You spend time and money to create a nice home. How can you protect it from intruders without it costing a fortune? It’s easier than you think.
Chris Hsiung, a lieutenant with the Mountain View (Calif.) Police Department, says that the best home security involves multiple deterrents to dissuade opportunists and thieves from making your home a target.
Contrary to what you see on TV, Hsiung says most homes are burglarized during the day when residents are out. “Burglars do not want to confront anybody. At the first sign of occupancy, they’re gone,” he says. “They just want to grab property and sell it. The criminals know that when someone is in the house, it changes the crime classification.”
Because of this, thieves frequently pose as solicitors, he says. If no one answers the door, that’s their cue to head around back and break in. Outsmart a thief with these home security tactics:
- Husky guide on UW cheerleading tryouts goes global
- CEO makes fiery emails about Muslims part of the workday
- Look like this, not that: UW pulls cheerleader-tryout advice after angry backlash
- Oh smack: Garbage truck hits Alaskan Way Viaduct
- Seahawks’ selection of Germain Ifedi in NFL draft has makings of a great fit
Most Read Stories
• Using common sense is one of the best ways to prevent a home intrusion, Hsiung says. “You’d be surprised how many people leave doors and windows open when they leave.”
Even an open garage door invites a quick theft of whatever you store in there. If a thief sees a bike in an open garage, it’s an easy mobile crime to commit. “They come in by foot and take off on the bike,” Hsiung says.
• Because some burglars case an area for a target, be discreet before leaving town on a trip, which could alert thieves you’ll be away. “If you’re heading to the airport, you don’t want to advertise it with your car trunk open, filled with suitcases,” Hsiung says. Make sure to cancel newspapers, and have the post office hold your mail, so it doesn’t stack up in front of your home.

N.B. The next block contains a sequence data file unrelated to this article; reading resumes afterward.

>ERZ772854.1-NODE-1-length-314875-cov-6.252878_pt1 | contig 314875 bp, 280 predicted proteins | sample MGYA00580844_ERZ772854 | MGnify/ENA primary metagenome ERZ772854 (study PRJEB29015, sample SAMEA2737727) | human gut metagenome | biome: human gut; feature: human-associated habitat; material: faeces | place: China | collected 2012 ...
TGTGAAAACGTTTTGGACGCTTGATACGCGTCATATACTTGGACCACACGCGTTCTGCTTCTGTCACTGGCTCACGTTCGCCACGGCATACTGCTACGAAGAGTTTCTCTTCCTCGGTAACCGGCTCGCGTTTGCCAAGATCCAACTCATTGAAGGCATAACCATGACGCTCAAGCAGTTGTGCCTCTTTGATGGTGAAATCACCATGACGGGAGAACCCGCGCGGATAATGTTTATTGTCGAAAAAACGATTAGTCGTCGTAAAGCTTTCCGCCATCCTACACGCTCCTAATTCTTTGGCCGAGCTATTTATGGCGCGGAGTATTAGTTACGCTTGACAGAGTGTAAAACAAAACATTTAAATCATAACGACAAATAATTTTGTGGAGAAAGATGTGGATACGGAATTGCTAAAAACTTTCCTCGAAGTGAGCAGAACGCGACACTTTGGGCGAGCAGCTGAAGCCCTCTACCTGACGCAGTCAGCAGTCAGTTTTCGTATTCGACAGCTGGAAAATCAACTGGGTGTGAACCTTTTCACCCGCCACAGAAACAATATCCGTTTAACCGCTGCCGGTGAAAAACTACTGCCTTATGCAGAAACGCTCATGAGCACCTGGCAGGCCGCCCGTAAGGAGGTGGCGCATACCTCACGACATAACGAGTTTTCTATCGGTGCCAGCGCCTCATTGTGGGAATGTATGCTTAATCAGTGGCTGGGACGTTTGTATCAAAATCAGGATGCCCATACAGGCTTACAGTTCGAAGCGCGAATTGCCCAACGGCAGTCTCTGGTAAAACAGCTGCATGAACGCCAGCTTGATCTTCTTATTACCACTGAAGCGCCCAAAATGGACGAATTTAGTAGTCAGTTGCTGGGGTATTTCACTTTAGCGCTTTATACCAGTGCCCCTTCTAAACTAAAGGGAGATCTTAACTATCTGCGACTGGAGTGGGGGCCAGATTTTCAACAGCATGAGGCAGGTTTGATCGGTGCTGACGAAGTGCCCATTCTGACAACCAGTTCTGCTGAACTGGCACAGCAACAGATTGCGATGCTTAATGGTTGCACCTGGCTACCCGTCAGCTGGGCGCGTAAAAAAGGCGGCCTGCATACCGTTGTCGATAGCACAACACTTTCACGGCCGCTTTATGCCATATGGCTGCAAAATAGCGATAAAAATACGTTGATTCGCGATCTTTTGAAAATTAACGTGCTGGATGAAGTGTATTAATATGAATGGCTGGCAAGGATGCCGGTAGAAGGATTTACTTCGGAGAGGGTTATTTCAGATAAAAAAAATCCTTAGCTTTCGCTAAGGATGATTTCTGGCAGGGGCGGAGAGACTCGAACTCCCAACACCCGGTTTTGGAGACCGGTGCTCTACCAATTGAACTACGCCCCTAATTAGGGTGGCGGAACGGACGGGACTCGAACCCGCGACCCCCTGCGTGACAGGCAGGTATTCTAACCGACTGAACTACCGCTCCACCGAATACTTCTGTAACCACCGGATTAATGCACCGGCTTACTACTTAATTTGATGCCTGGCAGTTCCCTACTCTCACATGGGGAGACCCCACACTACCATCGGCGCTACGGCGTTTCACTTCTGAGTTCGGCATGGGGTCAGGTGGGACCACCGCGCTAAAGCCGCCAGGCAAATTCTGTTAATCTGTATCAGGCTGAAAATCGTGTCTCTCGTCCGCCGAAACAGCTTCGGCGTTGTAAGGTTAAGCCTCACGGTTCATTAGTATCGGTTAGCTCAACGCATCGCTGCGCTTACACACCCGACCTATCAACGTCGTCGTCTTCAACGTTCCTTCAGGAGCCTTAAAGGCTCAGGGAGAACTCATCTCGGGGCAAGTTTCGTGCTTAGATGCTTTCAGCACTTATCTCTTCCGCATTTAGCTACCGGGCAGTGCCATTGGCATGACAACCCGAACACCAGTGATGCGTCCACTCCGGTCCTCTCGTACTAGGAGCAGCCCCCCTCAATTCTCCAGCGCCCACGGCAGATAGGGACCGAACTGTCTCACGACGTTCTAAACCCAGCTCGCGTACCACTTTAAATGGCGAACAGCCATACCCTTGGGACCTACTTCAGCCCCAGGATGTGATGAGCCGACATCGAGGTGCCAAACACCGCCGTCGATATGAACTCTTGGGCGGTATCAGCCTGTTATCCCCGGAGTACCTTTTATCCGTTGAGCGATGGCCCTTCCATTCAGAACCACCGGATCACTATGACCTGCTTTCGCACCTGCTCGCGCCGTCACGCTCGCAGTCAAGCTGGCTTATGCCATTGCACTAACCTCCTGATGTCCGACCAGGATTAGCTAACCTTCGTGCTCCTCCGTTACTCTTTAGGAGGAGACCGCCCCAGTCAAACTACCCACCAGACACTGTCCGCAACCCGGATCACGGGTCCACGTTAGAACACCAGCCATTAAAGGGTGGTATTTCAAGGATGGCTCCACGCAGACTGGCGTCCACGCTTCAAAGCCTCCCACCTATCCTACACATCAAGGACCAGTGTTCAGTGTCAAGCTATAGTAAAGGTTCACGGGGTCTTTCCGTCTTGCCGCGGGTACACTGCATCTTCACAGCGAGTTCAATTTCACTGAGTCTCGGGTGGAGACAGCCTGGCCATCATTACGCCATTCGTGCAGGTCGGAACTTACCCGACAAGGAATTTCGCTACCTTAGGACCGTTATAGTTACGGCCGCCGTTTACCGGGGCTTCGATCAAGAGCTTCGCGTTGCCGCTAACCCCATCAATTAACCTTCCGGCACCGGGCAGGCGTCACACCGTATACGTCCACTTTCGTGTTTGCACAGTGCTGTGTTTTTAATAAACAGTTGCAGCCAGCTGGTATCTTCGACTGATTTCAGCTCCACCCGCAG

• Your neighbors can be your best home security — especially the nosy one next door. Cranford, N.J., homeowner Rachel Schwartz says one of her neighbors frequently looks out the window to see what’s going on in the neighborhood. Last year, the woman saw two men outside a house looking suspicious. She called the police, and the men were caught cutting the window screen trying to break in. “If she’s home, nothing gets by her,” Schwartz says.
Be sure to tell neighbors when you’re going out of town, so they can look out for your house. Hsiung also recommends using an online social network such as NextDoor.com, which connects neighbors virtually and promotes discussions.
• Lighting is really important in preventing home intrusions, says Hsiung, who recommends standing outside your home at night, looking for the dark, shadowy areas. “You want the light to illuminate your doorways and pathways to your house,” he says.
While looking for dark, shadowy areas, look in your yard for spots with heavy vegetation. You should cut these bushes and trees back, as they are a good place for people to hide. “You don’t want to come home and have the boogeyman behind the bush,” Hsiung says.
• Think about using dense hedges or thorny bushes near windows to keep away predators, says Lewis Long, vice president of consumer marketing for ADT Security Services. Make sure to keep them tidy, so they don’t become a place for intruders to hide. Also, trim back any trees that may provide access to a second-floor window.
• Another trend is installing security cameras outside. Long says internal and external home cameras are one of the most popular additions to alarm systems.
While 360-degree coverage is ideal, Hsiung says that a burglar could be deterred if he sees cameras recording at the front or back doors. Even a fake camera can be a deterrent, but it has to look legitimate. “A toy camera won’t fool anybody,” he says.
Hsiung says prices for simple surveillance cameras are reasonable, but technology can go so far as connecting to your cellphone, so you can watch when you’re not home, or snapping a picture each time someone opens a certain door.
• To alarm or not to alarm? There’s no right answer. An average alarm system costs $400 to $500 to install, says Long, and monthly monitoring ranges from $43 to $58. “People will buy a system and have it installed as a result of a life-stage change; they’re looking for some peace of mind” says Long. However, once they’re settled, they may become lax and not use it.
Long says, “The very presence of the system is a deterrent, and with any loud noise, in most cases, folks who like to do harm will not take that risk.”
• Protecting your home’s access points means making sure your doors, windows and locks are sturdy. “Deadbolts are definitely a good thing,” says Hsiung. Also, make sure your door is a solid wood or metal construction with a good frame. “If the wood is deteriorated, it won’t take much to force open,” he says.
Use an inexpensive dowel in the windows or the sliding glass door, so they can’t be pried open. “Any piece of wood that fits in the track works,” he says.